Chapter 11: The Crooked Road To The End

DEAR FRIEND: The Rascals, Rogues and Roues Who Made American Junk Mail, Chapter 6: The Postmaster

By Ray Schultz

The U.S. Post Office was then headquartered in a two-story building near the War Department in Washington. Opened during the Franklin Pierce administration, the structure was finished with white marble from Maryland and New York, none of which stopped the roof from leaking. Into this setting in 1861 came Montgomery Blair.

Abraham Lincoln had become President in March of that year. In May, partly to pay off a political debt, he appointed Blair, a border-state moderate whose family had a house across the street from the White House and another in Maryland, as postmaster general.

A former U.S. attorney who represented the fugitive slave Dred Scott, Blair was reviled by radical Republicans for his moderation on the slavery issue. To add to his woes, his house in Maryland was burned down by the Confederates led by General Jubal A.Early.. But Lincoln wrote of his service as postmaster that “I remember no single complaint against with you in connection therewith.”

Blair’s first problem was getting the mail to its destination. The dying words of a wounded Pony Express rider—“Get out of the way—of the—United—States—mail,” in no way implied certainty of delivery. In many areas, service was only nominally better that it was in Franklin’s time, when the main conveyance was the horse. Some rural towns got no mail at all during high water.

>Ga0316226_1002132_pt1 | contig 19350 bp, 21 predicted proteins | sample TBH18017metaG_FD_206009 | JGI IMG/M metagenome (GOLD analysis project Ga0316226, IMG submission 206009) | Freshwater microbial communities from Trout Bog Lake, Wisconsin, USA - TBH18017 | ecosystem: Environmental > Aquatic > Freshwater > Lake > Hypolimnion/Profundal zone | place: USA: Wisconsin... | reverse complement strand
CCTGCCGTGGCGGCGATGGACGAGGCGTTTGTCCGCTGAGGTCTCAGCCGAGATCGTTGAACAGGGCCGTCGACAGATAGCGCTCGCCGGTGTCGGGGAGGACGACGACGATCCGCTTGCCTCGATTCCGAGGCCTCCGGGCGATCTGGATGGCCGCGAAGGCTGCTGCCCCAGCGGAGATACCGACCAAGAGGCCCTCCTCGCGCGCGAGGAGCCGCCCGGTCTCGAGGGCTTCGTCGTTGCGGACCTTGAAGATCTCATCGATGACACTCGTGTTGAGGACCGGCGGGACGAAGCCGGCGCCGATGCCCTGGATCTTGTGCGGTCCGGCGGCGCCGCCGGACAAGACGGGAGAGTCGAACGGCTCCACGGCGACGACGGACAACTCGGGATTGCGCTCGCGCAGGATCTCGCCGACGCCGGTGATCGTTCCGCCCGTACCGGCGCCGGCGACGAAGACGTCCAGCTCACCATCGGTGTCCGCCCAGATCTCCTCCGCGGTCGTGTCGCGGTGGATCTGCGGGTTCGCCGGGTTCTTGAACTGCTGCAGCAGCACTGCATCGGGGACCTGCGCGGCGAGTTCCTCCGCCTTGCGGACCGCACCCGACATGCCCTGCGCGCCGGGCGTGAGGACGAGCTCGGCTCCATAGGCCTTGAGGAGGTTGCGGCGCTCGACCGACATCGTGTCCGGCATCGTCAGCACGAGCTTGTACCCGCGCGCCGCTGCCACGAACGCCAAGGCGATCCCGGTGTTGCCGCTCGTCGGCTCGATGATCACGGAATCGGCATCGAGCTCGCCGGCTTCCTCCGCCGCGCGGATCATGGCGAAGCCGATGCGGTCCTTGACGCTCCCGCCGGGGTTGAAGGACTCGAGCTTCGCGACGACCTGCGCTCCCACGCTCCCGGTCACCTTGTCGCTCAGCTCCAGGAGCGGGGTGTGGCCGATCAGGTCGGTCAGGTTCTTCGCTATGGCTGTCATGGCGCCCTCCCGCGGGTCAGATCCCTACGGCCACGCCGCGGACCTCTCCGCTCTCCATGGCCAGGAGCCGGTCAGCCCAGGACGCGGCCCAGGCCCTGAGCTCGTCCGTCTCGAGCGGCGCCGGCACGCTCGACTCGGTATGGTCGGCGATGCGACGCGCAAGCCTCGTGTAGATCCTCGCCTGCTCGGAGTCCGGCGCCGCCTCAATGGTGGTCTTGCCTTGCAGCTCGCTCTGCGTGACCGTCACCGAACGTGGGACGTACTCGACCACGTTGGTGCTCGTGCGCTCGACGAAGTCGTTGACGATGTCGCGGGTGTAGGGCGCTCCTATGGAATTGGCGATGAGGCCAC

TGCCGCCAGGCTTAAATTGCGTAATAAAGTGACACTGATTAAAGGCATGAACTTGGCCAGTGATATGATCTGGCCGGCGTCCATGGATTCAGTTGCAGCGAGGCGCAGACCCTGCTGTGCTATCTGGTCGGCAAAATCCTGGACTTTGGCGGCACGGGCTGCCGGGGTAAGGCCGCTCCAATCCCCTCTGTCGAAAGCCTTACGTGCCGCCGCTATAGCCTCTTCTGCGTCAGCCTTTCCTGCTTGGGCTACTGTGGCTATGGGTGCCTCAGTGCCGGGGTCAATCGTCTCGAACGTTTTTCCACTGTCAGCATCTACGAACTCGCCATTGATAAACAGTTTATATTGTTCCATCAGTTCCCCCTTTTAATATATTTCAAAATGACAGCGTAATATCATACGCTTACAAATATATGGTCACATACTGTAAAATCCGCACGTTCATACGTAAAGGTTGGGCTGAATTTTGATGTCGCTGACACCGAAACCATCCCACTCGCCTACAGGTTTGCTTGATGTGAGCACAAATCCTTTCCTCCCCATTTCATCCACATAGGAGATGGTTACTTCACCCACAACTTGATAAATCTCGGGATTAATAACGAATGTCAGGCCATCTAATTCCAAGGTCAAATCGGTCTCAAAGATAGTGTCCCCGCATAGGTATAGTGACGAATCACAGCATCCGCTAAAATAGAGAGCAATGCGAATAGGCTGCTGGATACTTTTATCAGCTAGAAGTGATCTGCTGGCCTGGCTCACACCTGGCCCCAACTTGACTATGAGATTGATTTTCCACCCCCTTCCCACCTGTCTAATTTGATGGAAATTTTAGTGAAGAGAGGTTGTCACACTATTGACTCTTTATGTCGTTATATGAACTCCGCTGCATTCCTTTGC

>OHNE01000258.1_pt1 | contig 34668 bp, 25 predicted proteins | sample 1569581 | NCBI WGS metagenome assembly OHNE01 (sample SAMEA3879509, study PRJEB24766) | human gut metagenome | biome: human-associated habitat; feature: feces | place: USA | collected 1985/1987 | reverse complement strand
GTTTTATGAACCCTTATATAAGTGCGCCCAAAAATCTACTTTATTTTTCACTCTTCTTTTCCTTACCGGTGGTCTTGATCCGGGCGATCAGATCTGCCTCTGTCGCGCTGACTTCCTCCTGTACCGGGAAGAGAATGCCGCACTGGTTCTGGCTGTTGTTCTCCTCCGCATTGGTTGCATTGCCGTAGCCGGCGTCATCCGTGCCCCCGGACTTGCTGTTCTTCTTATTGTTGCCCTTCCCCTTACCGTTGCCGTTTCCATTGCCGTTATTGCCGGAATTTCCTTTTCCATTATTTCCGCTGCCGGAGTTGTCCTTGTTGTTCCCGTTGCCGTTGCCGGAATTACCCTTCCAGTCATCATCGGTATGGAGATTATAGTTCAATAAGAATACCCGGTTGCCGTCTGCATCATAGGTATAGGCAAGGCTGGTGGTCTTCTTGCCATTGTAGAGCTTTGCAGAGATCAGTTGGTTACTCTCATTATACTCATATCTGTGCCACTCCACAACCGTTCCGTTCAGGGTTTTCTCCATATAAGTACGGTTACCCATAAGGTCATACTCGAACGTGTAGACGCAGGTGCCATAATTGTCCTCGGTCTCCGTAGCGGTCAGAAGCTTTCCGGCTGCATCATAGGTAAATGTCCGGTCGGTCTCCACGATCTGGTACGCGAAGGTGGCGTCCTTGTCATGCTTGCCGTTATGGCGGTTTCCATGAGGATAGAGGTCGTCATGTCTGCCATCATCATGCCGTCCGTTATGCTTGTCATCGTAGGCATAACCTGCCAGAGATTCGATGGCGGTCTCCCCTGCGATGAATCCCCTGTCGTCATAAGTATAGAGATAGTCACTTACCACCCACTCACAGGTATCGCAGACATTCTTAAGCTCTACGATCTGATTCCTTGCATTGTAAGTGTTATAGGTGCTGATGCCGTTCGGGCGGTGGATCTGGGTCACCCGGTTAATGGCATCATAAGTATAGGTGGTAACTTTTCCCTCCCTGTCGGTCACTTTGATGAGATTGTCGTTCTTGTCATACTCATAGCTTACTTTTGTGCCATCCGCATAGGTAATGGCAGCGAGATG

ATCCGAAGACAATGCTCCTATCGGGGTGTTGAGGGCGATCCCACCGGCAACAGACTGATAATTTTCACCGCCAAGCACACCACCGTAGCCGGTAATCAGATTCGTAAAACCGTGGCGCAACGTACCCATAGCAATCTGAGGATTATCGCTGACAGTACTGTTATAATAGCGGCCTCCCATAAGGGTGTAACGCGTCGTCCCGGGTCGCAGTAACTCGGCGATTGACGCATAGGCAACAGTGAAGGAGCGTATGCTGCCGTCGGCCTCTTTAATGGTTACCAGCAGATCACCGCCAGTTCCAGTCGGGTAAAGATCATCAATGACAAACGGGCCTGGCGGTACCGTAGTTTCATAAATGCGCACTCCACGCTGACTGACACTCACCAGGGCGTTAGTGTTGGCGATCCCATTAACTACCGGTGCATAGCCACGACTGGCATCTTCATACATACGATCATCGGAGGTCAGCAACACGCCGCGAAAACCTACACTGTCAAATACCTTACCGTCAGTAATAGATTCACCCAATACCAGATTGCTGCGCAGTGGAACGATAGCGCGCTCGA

Things were worse out west. Jefferson Davis, the secretary of War for Franklin Pierce, had tested camels in the Southwest, but they proved unsuitable, being used to the soft desert sand of the Middle East, not the hard-scrabble ground in the West. All this bred a certain cynicism: Mark Twain expected the stage driver taking him to Utah to “unload the most of our mail matter somewhere on the Plains and leave it to the Indians or whosoever wanted it.”

In 1862, largely thanks to Blair, the post office started operating mail cars on the growing national railroad system. Crews of men, “eyeshaded gnomes in shirt sleeves,” stood on their feet overnight, sorting mail by destination and dropping it into pouches.

One year later, mailmen started delivering to the door in the 49 largest cities. “Little can I tell how my life has been interwoven with those to whom I have carried mail,” said Morris Church, of Worchester, Mass. when he retired decades later. “Their joys and sorrows have taken a deep hold upon my life.”

And in November 1864, the post office started selling money orders so that families could send money to soldiers at the front without fear of theft. (Registered letters had been around since 1855, but the New York Times had argued that the system facilitated “fraud on the part of Post office officials, by pointing out the letters which contain money.”)

Finally, postage was now affordable. Advance payment had been mandatory since 1855, but Congress now sweetened it by lowering the rates and dividing mail into three classes: First class (regular letter mail); second class (periodicals); and third class (circulars).

The lottery men noted all this. And by the time Blair, who had offered to resign when it suited the President, was told by Lincoln, “The time has come,” they were taking full advantage of it.

Chapter 7: Ode To A Crook